Pros: The subject of the refugee problem has been intelligently dealt with, and the cast are on top form.
Cons: Loud music at the beginning of the play obstructs the dialogue between characters.
“A play isn’t going to solve the refugee crisis”. That’s not me talking but Amena, the Syrian refugee played by Sarah Agha in The Sleeper or What Happens When You Ask Them to Leave? By introducing such a sentence in the play, writer and director Henry C Krempels is also posing us a question. His play (or any) won’t solve the refugee crisis, but then what will?
The Sleeper is based on an experience of Krempels’ own, which took place when he was travelling across Europe by train. In the show Karina (Michelle Fahrenheim) is the character representing his role. After discovering that a woman is sleeping on her bed, Karina reports the situation to George (Joshua Jacob), the train manager. Soon Karina sees that her action will have catastrophic consequences for the young woman, whose name is Amena, as she is a refugee without papers, even less a train ticket.
The show is divided into five parts and plays with the idea of “what if”, imagining the different situations in which Karina had acted differently. Half way through the play Amena interrupts the show and rebels against one of the proposed endings wherein she is “saved” by Karina after she gives her train ticket to her. Amena refuses to make this another show where the white hero saves the defenceless exotic victim – enough whitewashing of western guilt.
Krempels is not a refugee and is well aware of the limitations and risks of representing those who we perceive as victims. A patronising and orientalist approach, even if it saves a life, won’t solve the actual problem. Anima Theatre Company, the producers of this show, have taken it upon themselves “to give a voice to those who struggle to be heard”. And it’s indeed a Herculean task giving a voice without appropriating it. By speaking on someone’s behalf sometimes we make the mistake of stealing their say. The Sleeper however doesn’t err on this account at all, quite the opposite: it’s aware of the limitations of advocacy and makes a point about it.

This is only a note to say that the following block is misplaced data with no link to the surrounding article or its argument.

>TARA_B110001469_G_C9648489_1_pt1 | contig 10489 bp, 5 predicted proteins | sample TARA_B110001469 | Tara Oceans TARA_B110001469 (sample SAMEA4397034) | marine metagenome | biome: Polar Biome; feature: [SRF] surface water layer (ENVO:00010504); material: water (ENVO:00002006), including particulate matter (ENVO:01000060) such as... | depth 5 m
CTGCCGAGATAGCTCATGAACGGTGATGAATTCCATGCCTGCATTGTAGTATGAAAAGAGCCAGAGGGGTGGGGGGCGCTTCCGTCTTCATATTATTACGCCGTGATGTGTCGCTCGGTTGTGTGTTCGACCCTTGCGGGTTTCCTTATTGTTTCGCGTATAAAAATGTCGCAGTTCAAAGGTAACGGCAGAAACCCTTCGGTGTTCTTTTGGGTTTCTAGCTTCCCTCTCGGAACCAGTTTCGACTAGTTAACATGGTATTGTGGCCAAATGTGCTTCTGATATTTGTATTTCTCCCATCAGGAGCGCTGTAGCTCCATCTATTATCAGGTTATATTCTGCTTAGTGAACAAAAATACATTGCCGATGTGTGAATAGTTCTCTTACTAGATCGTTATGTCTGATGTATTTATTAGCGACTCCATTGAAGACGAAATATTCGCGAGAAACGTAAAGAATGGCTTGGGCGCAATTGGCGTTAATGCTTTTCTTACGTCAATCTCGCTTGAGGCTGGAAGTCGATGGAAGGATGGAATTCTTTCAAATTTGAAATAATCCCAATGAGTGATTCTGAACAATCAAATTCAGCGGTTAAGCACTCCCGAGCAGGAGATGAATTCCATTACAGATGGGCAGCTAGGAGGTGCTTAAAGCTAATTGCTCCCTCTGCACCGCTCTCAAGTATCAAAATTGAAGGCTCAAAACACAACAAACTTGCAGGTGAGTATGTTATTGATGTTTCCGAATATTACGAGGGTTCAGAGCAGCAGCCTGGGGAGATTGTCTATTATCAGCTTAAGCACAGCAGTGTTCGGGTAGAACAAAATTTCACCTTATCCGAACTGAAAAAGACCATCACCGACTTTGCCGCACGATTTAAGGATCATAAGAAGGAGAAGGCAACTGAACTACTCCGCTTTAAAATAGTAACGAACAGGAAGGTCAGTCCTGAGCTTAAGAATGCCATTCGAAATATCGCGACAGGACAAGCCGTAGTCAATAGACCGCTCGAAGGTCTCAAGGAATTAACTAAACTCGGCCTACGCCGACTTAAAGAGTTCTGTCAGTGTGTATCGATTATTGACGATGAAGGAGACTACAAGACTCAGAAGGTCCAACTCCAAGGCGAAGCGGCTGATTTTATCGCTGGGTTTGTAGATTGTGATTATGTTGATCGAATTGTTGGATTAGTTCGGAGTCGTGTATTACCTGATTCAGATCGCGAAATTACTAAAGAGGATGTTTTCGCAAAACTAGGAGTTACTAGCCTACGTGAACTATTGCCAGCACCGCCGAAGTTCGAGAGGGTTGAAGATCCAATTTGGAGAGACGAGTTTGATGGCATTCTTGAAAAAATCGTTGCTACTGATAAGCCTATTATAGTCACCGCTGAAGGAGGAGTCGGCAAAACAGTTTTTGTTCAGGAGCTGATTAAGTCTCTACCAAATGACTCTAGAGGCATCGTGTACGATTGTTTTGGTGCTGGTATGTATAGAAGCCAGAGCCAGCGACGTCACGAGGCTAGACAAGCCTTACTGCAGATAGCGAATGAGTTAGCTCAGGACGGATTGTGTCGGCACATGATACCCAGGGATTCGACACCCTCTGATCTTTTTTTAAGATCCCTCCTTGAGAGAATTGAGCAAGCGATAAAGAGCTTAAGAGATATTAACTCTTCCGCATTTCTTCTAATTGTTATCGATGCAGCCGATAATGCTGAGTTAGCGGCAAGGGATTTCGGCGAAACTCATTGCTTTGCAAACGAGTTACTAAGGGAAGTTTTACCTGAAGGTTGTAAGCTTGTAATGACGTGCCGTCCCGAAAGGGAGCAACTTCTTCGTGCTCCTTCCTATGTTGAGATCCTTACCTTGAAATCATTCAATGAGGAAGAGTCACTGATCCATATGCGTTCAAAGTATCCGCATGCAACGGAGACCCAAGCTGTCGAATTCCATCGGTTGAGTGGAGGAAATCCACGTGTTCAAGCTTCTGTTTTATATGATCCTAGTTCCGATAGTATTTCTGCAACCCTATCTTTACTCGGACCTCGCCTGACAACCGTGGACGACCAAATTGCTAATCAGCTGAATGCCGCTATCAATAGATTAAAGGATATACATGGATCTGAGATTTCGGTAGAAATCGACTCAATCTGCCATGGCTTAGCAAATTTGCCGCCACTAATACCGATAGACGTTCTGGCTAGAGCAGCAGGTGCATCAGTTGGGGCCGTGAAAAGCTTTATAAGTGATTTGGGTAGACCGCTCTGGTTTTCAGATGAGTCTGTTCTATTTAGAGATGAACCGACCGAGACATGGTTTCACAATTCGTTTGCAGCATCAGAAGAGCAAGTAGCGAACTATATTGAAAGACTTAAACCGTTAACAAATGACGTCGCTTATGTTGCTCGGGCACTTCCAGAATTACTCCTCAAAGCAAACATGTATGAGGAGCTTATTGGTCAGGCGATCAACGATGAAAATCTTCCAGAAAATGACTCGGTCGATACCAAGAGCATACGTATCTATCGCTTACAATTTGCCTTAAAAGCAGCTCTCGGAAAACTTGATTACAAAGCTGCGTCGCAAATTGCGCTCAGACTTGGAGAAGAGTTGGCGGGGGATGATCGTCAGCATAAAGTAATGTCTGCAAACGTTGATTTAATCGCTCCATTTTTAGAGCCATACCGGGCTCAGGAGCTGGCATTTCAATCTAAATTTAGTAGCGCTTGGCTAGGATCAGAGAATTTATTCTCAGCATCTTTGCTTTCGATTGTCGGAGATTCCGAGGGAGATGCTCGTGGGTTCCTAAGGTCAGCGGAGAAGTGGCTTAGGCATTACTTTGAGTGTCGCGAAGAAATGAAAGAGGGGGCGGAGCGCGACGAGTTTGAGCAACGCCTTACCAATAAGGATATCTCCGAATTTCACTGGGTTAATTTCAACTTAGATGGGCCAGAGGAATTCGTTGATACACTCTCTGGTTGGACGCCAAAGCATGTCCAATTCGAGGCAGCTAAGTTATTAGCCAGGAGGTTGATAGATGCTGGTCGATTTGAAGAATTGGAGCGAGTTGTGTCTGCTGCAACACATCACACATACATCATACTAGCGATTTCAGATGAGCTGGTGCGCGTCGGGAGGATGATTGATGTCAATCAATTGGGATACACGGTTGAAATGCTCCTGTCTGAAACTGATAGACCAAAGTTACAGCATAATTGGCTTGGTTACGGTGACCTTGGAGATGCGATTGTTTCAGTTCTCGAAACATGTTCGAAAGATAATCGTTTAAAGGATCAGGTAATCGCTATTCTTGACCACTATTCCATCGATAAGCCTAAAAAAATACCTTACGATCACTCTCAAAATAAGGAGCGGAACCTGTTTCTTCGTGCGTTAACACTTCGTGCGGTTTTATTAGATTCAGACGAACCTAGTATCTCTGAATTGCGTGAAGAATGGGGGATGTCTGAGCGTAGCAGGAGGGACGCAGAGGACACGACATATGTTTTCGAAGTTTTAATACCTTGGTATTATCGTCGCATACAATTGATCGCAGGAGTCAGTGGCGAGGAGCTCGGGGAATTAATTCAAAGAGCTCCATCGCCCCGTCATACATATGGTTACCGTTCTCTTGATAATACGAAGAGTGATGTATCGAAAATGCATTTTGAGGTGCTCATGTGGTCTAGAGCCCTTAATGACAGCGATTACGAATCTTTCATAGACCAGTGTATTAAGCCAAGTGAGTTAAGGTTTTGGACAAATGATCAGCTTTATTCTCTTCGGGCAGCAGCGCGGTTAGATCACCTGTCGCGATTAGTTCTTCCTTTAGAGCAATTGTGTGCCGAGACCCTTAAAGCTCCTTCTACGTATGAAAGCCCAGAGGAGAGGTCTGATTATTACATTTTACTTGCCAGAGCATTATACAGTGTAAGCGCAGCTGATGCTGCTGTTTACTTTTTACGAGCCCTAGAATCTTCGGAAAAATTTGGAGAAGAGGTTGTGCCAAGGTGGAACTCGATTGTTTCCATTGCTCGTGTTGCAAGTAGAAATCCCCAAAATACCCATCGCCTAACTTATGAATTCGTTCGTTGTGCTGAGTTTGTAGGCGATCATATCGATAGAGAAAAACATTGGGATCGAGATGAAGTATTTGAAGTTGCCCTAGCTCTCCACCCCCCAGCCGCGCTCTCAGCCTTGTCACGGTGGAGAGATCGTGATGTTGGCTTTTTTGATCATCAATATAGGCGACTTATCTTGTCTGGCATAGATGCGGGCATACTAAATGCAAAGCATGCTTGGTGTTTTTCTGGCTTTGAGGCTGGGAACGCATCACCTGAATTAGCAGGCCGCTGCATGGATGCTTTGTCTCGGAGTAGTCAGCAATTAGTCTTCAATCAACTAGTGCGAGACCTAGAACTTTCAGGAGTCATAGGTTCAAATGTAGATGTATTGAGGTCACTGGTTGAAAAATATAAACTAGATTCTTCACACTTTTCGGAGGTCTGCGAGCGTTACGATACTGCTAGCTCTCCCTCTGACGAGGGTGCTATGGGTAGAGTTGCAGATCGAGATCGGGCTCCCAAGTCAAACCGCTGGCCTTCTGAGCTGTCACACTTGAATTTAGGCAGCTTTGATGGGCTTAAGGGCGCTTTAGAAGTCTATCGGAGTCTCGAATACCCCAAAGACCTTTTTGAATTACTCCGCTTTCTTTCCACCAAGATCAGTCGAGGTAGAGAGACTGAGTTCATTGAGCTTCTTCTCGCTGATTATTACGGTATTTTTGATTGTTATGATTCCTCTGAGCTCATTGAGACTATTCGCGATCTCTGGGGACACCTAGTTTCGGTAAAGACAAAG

Whereas content-wise this play is thought-provoking, committed and original in its standpoint, its weakness lies in the way it’s been delivered. At the beginning we hear Middle Eastern music playing in the background which completely obstructs the dialogue between Karina and George without adding anything to it. The whole division in parts might be slightly pretentious and unnecessarily complicated, sometimes even difficult to follow. As for the cast, they all offer a fine and engaging performance, with Michelle Fahrenheim shining in her role as Karina.
I don’t want to reveal a spoiler so I won’t tell you what happens in the final scene. But what I will say is that it’s the most beautiful part of the play and absolutely worth the visit to this remote theatre in the Isle of Dogs. It’s a hopeful and poignant ending elegantly crafted with the choice of music (unlike the beginning, this time an absolutely pertinent substitute of dialogue) and choreography of movements. A play might not solve the refugee crisis but this one definitely contributes positively to its approach.